The police don’t have the resources to deal with everything that goes on in the capital. The rich turn to a celebrated private detective when they need help: Sherlock Holmes. But in densely populated south London, where the crimes are sleazier and Holmes rarely visits, people turn to Arrowood, a private investigator who despises Holmes, his wealthy clientele and his showy forensic approach to crime. Arrowood understands people, not clues (summary from Goodreads).

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Book Blast: The Babe Ruth Deception by David O Stewart

The Babe Ruth Deception
by David O. Stewart

Publication Date: June 27, 2017
Kensington Books
Hardcover & eBook; 304 Pages

Series: A Fraser and Cook Mystery (Book 3)
Genre: Fiction/Historical/Mysteries/Baseball

 

 

As the Roaring Twenties get under way, corruption seems everywhere–from the bootleggers flouting Prohibition to the cherished heroes of the American Pastime now tarnished by scandal. Swept up in the maelstrom are Dr. Jamie Fraser and Speed Cook…

Babe Ruth, the Sultan of Swat, is having a record-breaking season in his first year as a New York Yankee. In 1920, he will hit more home runs than any other team in the American League. Larger than life on the ball field and off, Ruth is about to discover what the Chicago White Sox players accused of throwing the 1919 World Series are learning–baseball heroes are not invulnerable to scandal. With suspicion in the air, Ruth’s 1918 World Series win for the Boston Red Sox is now being questioned. Under scrutiny by the new baseball commissioner and enmeshed with gambling kingpin Arnold Rothstein, Ruth turns for help to Speed Cook–a former professional ballplayer himself before the game was segregated and now a promoter of Negro baseball–who’s familiar with the dirty underside of the sport.

Cook in turn enlists the help of Dr. Jamie Fraser, whose wife Eliza is coproducing a silent film starring the Yankee outfielder. Restraint does not come easily to the reckless Ruth, but the Frasers try to keep him in line while Cook digs around.

As all this plays out, Cook’s son Joshua and Fraser’s daughter Violet are brought together by a shocking tragedy. But an interracial relationship in 1920 feels as dangerous as a public scandal–even more so because Joshua is heavily involved in bootlegging. Trying to protect Ruth and their own children, Fraser and Cook find themselves playing a dangerous game.

Once again masterfully blending fact and fiction, David O. Stewart delivers a nail-biting historical mystery that captures an era unlike any America has seen before or since in all its moral complexity and dizzying excitement.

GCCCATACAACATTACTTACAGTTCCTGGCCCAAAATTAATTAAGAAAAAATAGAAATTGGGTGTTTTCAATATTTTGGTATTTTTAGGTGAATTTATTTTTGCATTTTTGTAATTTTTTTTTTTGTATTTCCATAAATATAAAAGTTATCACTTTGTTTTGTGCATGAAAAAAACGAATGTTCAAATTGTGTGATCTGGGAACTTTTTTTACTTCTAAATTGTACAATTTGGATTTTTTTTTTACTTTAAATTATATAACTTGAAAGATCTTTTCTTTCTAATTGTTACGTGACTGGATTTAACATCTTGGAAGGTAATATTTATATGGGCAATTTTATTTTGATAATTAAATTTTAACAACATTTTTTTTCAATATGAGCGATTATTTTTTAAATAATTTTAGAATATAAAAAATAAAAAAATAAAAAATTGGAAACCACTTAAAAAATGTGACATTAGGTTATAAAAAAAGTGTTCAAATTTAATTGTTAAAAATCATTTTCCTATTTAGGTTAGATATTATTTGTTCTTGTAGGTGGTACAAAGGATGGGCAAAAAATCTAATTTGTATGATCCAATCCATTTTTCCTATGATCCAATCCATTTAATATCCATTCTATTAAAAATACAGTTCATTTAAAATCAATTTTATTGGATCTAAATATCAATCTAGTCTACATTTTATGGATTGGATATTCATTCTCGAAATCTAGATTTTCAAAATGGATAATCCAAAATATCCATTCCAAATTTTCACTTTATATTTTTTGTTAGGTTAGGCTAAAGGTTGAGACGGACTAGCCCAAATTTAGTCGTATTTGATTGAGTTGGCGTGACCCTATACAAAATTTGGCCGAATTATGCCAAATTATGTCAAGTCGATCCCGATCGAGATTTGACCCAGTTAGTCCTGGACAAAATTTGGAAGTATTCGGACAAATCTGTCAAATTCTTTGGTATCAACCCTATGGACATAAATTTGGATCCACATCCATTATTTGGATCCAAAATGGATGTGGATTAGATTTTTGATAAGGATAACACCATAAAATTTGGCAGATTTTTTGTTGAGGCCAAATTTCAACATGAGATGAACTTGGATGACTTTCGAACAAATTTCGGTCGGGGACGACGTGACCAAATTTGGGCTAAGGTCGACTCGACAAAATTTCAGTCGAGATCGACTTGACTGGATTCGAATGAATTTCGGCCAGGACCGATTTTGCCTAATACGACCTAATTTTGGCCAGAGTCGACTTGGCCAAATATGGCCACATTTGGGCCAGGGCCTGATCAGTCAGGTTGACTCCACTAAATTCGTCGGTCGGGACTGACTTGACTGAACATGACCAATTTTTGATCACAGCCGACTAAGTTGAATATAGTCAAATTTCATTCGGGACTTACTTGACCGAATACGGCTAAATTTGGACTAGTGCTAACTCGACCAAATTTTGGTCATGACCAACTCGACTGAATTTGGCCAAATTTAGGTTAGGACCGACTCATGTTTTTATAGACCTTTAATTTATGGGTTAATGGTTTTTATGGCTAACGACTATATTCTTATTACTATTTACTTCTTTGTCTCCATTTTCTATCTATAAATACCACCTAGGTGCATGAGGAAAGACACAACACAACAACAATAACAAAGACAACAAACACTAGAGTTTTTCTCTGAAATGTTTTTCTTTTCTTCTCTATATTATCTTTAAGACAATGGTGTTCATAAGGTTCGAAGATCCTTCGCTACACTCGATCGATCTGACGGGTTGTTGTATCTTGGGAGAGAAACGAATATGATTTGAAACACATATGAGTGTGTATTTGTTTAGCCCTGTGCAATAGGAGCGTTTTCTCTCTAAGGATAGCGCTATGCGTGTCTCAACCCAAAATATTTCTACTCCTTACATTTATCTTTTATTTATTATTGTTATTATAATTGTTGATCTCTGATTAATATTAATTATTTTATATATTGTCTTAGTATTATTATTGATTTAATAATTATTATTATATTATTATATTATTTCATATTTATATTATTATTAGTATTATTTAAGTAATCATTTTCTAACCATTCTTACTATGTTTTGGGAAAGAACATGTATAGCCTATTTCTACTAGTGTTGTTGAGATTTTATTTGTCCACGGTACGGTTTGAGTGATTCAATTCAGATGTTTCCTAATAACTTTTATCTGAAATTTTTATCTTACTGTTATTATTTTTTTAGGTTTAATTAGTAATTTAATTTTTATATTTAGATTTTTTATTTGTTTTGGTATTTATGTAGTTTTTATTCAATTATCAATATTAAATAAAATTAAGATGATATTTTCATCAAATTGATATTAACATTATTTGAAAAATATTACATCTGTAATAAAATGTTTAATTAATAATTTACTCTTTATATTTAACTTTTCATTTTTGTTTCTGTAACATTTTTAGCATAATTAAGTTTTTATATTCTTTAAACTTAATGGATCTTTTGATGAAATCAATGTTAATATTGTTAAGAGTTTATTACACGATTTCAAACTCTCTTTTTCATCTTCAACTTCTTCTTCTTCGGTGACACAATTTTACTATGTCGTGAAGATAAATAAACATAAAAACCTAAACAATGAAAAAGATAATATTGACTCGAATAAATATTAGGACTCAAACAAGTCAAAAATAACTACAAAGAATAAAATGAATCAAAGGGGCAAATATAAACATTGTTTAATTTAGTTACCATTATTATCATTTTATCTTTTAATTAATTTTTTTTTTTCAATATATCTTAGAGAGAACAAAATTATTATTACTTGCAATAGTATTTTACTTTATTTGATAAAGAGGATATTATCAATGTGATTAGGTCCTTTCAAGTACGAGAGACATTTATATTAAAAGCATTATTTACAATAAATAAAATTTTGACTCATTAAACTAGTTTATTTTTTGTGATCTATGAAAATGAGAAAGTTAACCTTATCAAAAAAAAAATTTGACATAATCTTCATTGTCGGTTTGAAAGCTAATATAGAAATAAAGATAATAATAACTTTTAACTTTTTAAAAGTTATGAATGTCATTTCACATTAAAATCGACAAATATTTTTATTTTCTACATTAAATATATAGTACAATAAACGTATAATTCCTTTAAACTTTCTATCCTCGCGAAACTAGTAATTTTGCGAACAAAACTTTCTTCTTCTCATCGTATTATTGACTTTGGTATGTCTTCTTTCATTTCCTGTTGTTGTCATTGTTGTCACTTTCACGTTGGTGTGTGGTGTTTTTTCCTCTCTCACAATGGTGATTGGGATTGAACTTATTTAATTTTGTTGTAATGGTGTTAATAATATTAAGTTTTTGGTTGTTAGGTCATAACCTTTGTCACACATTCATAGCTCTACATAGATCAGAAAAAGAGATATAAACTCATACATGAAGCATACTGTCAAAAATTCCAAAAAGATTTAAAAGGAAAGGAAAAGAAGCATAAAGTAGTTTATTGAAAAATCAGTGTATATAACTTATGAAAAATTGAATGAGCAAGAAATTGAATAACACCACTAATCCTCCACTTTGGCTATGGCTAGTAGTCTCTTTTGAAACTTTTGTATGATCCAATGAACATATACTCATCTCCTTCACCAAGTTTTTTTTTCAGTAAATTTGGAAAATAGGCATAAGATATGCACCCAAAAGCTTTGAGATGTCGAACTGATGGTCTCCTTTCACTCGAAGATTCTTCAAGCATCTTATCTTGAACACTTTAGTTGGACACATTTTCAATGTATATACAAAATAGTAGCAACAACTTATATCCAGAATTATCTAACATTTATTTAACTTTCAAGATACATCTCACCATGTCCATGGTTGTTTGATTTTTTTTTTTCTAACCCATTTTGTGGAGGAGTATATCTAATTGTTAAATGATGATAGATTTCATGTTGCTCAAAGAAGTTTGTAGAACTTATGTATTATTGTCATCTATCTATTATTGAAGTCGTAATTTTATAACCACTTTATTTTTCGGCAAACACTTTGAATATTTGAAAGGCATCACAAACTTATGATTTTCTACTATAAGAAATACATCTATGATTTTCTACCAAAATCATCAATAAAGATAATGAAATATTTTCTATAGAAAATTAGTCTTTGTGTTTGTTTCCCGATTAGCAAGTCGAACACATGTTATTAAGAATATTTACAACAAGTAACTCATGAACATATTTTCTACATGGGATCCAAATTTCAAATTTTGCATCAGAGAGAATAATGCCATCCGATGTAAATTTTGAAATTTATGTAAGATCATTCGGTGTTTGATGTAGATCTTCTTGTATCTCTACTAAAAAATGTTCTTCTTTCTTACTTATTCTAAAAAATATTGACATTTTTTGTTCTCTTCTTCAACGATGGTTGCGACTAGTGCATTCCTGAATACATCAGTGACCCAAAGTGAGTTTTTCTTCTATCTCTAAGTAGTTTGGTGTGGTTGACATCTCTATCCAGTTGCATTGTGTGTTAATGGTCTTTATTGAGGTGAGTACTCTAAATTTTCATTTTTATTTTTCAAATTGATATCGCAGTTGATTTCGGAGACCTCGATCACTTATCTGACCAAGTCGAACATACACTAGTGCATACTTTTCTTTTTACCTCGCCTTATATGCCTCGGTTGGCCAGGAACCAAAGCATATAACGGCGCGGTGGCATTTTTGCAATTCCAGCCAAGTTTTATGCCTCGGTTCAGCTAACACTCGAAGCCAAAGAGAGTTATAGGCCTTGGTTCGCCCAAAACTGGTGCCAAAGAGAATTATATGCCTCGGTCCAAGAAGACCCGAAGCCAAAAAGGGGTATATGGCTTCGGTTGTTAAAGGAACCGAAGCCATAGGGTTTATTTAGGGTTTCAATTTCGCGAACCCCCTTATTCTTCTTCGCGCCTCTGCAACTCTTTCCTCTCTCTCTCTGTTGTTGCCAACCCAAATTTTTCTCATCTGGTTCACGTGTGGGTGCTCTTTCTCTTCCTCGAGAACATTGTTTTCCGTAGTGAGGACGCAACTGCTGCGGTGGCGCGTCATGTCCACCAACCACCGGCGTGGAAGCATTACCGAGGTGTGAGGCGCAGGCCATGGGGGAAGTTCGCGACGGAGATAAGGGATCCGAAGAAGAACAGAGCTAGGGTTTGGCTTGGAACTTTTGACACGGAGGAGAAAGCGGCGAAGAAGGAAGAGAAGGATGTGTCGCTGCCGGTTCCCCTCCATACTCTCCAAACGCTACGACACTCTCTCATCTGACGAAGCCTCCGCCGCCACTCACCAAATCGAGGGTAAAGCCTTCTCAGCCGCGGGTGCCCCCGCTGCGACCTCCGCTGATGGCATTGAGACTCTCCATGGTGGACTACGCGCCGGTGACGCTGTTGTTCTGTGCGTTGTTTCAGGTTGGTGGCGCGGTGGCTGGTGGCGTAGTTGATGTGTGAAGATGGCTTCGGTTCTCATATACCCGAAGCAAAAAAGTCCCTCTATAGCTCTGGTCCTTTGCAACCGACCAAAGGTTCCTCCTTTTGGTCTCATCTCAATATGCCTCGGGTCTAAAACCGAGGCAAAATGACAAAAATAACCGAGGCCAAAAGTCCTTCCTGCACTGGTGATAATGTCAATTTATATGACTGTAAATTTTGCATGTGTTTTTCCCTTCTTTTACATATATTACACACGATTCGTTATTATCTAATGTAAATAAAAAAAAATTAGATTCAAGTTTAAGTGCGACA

Amazon | Barnes & Noble | Books-a-Million | IndieBound

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Review: Murder on Black Swan Lane (A Wrexford and Sloane Mystery #1) by Andrea Penrose

While combing through the catalog of titles on Netgalley, I happened to come across this one and admittedly, was captivated by the cover. I am not really sure why, I mean it’s not like it’s really that new and eye catching….I feel like I’ve seen a ton of books with similar titles that I was passed by in favor of something more eye catching.

But for some reason I paused on this one long enough to read the summary. Again, nothing terribly fresh but yet it sounded like just the thing I was looking for…..something predictable. I was dying to read another British detective mystery novel and this sounded like just that. So I clicked on request and once it was approved, I started in on what I expected to be a run of the mill detective novel.

The Earl of Wrexford possesses a brilliant scientific mind, but boredom and pride lead him to reckless behavior. He does not suffer fools gladly. So when pompous, pious Reverend Josiah Holworthy publicly condemns him for debauchery, Wrexford unsheathes his rapier-sharp wit and strikes back.

As their war of words escalates, London’s most popular satirical cartoonist, A.J. Quill, skewers them both. But then the clergyman is found slain in a church—his face burned by chemicals, his throat slashed ear to ear—and Wrexford finds himself the chief suspect (summary from Goodreads).